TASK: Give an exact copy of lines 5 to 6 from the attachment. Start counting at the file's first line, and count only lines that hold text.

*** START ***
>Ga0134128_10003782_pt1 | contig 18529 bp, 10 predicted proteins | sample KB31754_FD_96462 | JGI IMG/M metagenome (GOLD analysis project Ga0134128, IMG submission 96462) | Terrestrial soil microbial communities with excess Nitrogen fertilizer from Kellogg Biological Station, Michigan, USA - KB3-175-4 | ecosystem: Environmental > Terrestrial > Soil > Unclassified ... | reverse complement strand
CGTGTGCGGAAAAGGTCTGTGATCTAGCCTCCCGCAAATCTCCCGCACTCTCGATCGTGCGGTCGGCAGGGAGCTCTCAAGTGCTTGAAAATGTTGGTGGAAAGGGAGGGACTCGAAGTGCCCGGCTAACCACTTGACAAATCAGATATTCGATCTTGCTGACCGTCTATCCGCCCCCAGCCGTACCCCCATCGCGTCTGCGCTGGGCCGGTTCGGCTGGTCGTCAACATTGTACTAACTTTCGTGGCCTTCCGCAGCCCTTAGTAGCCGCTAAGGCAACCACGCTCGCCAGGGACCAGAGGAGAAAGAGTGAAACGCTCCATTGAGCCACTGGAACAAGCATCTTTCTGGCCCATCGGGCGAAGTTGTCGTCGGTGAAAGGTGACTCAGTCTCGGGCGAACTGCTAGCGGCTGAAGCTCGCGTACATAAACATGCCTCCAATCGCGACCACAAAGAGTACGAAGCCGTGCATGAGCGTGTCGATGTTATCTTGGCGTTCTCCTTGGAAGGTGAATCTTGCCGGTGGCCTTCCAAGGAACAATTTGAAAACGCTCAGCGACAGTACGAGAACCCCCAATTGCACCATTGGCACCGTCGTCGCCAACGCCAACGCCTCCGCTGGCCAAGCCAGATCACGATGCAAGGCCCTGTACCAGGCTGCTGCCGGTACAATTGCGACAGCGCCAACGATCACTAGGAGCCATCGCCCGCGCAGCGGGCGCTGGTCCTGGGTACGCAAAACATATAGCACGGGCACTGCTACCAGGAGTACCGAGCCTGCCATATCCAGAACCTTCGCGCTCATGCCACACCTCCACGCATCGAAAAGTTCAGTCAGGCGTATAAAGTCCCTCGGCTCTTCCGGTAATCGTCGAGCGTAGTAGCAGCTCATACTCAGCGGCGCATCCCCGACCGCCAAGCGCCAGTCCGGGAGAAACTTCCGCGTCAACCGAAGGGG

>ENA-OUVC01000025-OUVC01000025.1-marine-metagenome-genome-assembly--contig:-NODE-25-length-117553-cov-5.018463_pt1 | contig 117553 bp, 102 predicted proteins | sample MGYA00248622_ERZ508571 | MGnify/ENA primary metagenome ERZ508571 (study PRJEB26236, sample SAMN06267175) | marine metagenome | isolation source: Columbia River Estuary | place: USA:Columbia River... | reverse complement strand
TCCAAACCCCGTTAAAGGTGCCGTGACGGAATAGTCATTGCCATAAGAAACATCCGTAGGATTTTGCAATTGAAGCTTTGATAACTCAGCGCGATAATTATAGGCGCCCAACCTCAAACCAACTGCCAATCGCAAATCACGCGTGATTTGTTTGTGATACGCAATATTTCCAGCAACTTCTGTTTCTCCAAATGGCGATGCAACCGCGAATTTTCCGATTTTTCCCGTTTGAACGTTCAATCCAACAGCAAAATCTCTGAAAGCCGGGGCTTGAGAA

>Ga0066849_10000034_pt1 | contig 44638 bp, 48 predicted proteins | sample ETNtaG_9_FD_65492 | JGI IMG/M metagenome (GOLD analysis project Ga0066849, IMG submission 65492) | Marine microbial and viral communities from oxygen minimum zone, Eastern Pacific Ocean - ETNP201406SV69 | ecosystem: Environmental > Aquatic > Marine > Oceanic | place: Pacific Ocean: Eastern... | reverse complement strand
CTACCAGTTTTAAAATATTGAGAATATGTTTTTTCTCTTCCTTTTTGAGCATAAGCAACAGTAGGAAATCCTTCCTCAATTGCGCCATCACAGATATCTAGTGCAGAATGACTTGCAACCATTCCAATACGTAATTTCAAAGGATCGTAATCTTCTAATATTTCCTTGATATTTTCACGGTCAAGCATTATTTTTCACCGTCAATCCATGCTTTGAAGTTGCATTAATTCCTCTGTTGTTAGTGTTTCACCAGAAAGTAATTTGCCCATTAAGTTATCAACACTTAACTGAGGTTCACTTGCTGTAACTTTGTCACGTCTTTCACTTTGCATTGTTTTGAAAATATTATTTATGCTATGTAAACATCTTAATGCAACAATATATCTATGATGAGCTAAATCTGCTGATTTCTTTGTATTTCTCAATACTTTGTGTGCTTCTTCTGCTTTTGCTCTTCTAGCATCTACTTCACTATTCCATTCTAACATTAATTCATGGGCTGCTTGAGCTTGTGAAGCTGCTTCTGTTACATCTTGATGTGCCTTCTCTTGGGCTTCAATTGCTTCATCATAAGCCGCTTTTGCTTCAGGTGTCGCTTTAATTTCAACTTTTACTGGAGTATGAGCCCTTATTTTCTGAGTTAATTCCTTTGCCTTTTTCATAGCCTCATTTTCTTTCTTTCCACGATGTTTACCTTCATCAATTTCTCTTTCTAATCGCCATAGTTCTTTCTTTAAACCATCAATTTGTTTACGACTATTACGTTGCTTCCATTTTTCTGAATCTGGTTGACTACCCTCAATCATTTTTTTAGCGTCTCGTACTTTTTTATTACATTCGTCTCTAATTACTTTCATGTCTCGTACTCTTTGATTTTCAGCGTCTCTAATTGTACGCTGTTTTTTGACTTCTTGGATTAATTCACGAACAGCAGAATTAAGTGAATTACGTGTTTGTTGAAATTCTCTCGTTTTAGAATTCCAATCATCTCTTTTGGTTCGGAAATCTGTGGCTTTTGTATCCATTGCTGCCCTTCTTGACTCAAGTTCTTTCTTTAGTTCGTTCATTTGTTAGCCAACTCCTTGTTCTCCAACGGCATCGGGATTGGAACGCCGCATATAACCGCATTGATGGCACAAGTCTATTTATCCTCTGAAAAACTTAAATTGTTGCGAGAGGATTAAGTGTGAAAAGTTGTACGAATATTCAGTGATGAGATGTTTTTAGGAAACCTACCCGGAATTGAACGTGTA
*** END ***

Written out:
>Ga0066849_10000034_pt1 | contig 44638 bp, 48 predicted proteins | sample ETNtaG_9_FD_65492 | JGI IMG/M metagenome (GOLD analysis project Ga0066849, IMG submission 65492) | Marine microbial and viral communities from oxygen minimum zone, Eastern Pacific Ocean - ETNP201406SV69 | ecosystem: Environmental > Aquatic > Marine > Oceanic | place: Pacific Ocean: Eastern... | reverse complement strand
CTACCAGTTTTAAAATATTGAGAATATGTTTTTTCTCTTCCTTTTTGAGCATAAGCAACAGTAGGAAATCCTTCCTCAATTGCGCCATCACAGATATCTAGTGCAGAATGACTTGCAACCATTCCAATACGTAATTTCAAAGGATCGTAATCTTCTAATATTTCCTTGATATTTTCACGGTCAAGCATTATTTTTCACCGTCAATCCATGCTTTGAAGTTGCATTAATTCCTCTGTTGTTAGTGTTTCACCAGAAAGTAATTTGCCCATTAAGTTATCAACACTTAACTGAGGTTCACTTGCTGTAACTTTGTCACGTCTTTCACTTTGCATTGTTTTGAAAATATTATTTATGCTATGTAAACATCTTAATGCAACAATATATCTATGATGAGCTAAATCTGCTGATTTCTTTGTATTTCTCAATACTTTGTGTGCTTCTTCTGCTTTTGCTCTTCTAGCATCTACTTCACTATTCCATTCTAACATTAATTCATGGGCTGCTTGAGCTTGTGAAGCTGCTTCTGTTACATCTTGATGTGCCTTCTCTTGGGCTTCAATTGCTTCATCATAAGCCGCTTTTGCTTCAGGTGTCGCTTTAATTTCAACTTTTACTGGAGTATGAGCCCTTATTTTCTGAGTTAATTCCTTTGCCTTTTTCATAGCCTCATTTTCTTTCTTTCCACGATGTTTACCTTCATCAATTTCTCTTTCTAATCGCCATAGTTCTTTCTTTAAACCATCAATTTGTTTACGACTATTACGTTGCTTCCATTTTTCTGAATCTGGTTGACTACCCTCAATCATTTTTTTAGCGTCTCGTACTTTTTTATTACATTCGTCTCTAATTACTTTCATGTCTCGTACTCTTTGATTTTCAGCGTCTCTAATTGTACGCTGTTTTTTGACTTCTTGGATTAATTCACGAACAGCAGAATTAAGTGAATTACGTGTTTGTTGAAATTCTCTCGTTTTAGAATTCCAATCATCTCTTTTGGTTCGGAAATCTGTGGCTTTTGTATCCATTGCTGCCCTTCTTGACTCAAGTTCTTTCTTTAGTTCGTTCATTTGTTAGCCAACTCCTTGTTCTCCAACGGCATCGGGATTGGAACGCCGCATATAACCGCATTGATGGCACAAGTCTATTTATCCTCTGAAAAACTTAAATTGTTGCGAGAGGATTAAGTGTGAAAAGTTGTACGAATATTCAGTGATGAGATGTTTTTAGGAAACCTACCCGGAATTGAACGTGTA